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How does the Super League decision affect investors?

by Brandon Russell | Jan 3, 2024

With the December 21 ruling, the European court opens the door for entities other than UEFA to organize new continental-level soccer competitions without facing sanctions from national leagues or federations.

However, this is still not a definitive step toward the potential creation of the Super League. On the one hand, there are judicial authorities that haven’t delivered their rulings yet; on the other, doubts about the viability of the new tournament persist. Unless there’s information and agreements that we aren’t aware of, it’s difficult to imagine that the current promoters of the Super League will abandon the Champions League to embark on a new adventure in which, at the moment, major markets like the English, German, or French ones might not participate.

In any case, beyond all these and other issues still to be resolved, we can still focus on the most important points of the debate from the perspective of investors in the European soccer sector. While it’s challenging given that the little information we have is still quite vague, there are some insights that investors in the sector can draw from the surge of news and reactions these days.

First, it’s crucial to remember that these conflicts in European soccer primarily revolve around the allocation of revenues from continental competitions among clubs and federations. Under the current setup, UEFA, which comprises national soccer federations, stands as the sole organizer, which means that it receives a substantial economic share annually. The emergence of the Super League and other associations stems from discontent with this distribution system, aiming for a larger portion of revenues to reach the clubs directly. From an investor’s standpoint, focus should not rest solely on how the portions are divided up, but also on expanding the overall revenue pie.

Second, as soon as the European court ruling became known, the promoters of the Super League announced further details about the new format of the competition. Among them was one of particular relevance for investors, namely the economic control of the participating clubs. This seems to be precisely the only point that both fronts of this dispute can agree on. Financial control is here to stay. While UEFA has been implementing financial fair play rules since 2011, the Super League seems to want to go one step further. This point is of paramount importance for investors, as the future profitability of the sector relies significantly on the concept of operating leverage. This refers to the substantial profit growth in companies with a high proportion of fixed costs when they successfully increase their revenues—a phenomenon already seen in American sports.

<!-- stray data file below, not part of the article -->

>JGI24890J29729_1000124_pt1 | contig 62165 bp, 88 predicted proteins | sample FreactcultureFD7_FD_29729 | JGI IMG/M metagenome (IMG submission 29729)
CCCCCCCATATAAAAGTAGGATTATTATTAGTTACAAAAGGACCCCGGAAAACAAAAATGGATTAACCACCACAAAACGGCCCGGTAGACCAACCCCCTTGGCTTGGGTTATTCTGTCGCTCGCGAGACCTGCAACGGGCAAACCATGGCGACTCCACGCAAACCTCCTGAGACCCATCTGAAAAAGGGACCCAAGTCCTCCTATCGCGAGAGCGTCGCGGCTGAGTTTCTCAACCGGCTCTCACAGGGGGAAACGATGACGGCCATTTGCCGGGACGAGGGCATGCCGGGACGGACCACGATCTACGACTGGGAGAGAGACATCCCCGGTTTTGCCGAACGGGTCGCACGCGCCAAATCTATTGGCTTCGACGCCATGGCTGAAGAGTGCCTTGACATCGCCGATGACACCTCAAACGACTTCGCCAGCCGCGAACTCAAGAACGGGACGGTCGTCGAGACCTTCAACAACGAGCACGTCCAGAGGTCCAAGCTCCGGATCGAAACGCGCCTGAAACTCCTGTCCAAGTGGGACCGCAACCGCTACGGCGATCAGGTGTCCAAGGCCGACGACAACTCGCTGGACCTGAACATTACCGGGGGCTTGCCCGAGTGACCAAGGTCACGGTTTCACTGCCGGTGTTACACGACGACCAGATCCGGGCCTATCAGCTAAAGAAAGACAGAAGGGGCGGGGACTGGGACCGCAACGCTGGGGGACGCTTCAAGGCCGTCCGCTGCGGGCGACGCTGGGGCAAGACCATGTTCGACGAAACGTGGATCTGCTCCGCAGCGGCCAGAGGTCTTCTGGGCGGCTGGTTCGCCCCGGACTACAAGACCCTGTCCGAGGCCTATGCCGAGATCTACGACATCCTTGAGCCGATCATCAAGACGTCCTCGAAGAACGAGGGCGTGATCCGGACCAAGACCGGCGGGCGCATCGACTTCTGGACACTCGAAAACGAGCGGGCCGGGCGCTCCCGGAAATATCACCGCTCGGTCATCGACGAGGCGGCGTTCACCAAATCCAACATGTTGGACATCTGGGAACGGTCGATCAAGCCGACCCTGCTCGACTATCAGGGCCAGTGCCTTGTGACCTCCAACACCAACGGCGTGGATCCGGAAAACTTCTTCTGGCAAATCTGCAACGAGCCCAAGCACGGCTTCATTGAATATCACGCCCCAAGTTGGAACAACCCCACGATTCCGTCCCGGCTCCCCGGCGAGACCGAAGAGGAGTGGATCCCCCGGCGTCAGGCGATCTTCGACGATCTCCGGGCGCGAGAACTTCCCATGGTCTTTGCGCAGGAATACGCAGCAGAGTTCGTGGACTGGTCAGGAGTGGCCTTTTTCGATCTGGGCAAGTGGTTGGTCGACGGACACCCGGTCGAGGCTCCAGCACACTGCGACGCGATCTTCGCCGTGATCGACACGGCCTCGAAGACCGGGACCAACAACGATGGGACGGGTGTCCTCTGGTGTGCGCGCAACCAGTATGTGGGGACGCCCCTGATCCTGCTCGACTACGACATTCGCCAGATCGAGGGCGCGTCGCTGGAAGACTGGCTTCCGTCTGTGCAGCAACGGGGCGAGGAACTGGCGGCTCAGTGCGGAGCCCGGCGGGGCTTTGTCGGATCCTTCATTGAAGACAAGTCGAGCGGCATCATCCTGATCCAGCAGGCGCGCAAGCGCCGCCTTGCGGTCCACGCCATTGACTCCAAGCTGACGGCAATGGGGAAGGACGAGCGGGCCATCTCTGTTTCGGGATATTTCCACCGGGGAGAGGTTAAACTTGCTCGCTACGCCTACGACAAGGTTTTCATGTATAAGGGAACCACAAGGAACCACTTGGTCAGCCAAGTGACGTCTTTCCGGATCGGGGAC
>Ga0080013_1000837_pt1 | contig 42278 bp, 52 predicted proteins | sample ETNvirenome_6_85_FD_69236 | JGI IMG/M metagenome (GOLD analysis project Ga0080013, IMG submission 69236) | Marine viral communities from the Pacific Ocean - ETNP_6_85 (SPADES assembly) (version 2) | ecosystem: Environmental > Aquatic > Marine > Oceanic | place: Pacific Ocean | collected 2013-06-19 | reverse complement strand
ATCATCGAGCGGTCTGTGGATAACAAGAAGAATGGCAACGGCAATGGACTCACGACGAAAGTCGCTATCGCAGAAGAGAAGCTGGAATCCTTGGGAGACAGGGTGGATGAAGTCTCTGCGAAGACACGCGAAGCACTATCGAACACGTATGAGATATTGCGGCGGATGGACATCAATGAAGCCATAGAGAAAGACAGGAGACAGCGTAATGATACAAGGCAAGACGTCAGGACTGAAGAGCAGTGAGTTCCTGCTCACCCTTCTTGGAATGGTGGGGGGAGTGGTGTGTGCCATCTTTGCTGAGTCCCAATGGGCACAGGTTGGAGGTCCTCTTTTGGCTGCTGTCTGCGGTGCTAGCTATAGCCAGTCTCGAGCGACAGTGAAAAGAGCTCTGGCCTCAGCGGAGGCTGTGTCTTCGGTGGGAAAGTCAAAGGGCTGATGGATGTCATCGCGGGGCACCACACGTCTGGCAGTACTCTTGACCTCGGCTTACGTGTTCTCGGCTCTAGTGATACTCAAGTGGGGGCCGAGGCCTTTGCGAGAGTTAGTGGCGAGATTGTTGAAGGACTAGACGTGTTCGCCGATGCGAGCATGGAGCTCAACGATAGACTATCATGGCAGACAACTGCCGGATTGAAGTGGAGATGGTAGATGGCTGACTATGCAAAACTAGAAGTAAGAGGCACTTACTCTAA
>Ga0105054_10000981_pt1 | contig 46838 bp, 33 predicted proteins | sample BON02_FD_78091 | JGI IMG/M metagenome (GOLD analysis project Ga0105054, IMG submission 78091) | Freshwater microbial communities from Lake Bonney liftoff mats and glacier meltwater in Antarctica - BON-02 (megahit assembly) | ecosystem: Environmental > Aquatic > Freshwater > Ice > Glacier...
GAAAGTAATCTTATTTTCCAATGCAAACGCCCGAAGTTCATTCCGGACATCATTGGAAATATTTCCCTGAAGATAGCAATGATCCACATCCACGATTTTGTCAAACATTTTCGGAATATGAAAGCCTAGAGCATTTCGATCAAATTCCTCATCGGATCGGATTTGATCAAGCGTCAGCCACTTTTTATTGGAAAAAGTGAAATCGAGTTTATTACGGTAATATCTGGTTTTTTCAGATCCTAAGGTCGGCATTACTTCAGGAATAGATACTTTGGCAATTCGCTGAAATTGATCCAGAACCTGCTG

Third and lastly, another striking announcement following the ruling on the new format of the Super League is its pledge to broadcast all games for free via a streaming platform. We imagine that the project promoters must have invested significant resources in crunching the numbers thoroughly, and they’re probably very confident that the new business revenues generated through this channel would vastly surpass the current broadcasting contracts. This might serve as further evidence supporting a theory we’ve upheld for quite some time: while traditional avenues for soccer’s audiovisual business models might have hit a plateau, emerging technologies can unlock opportunities for even higher revenue generation.

As we said at the beginning of this reflection, numerous uncertainties persist, and we’ll undoubtedly witness new and intriguing chapters in this saga. In any case, we remain convinced that the best way to gain exposure to this sector is through well-managed clubs within the group, which we consider to be the “sweet spot” of the industry. In other words, clubs with the capacity to grow and generate positive profits in the transfer market on an ongoing basis. Some examples in the listed world are Borussia Dortmund or Ajax Amsterdam, which have been part of our investment portfolio for several years. Unless a complete fracture occurs, which seems unlikely as it benefits no one, any step in the evolution of European soccer that involves an increase in capital and higher revenues for the teams should benefit these clubs.


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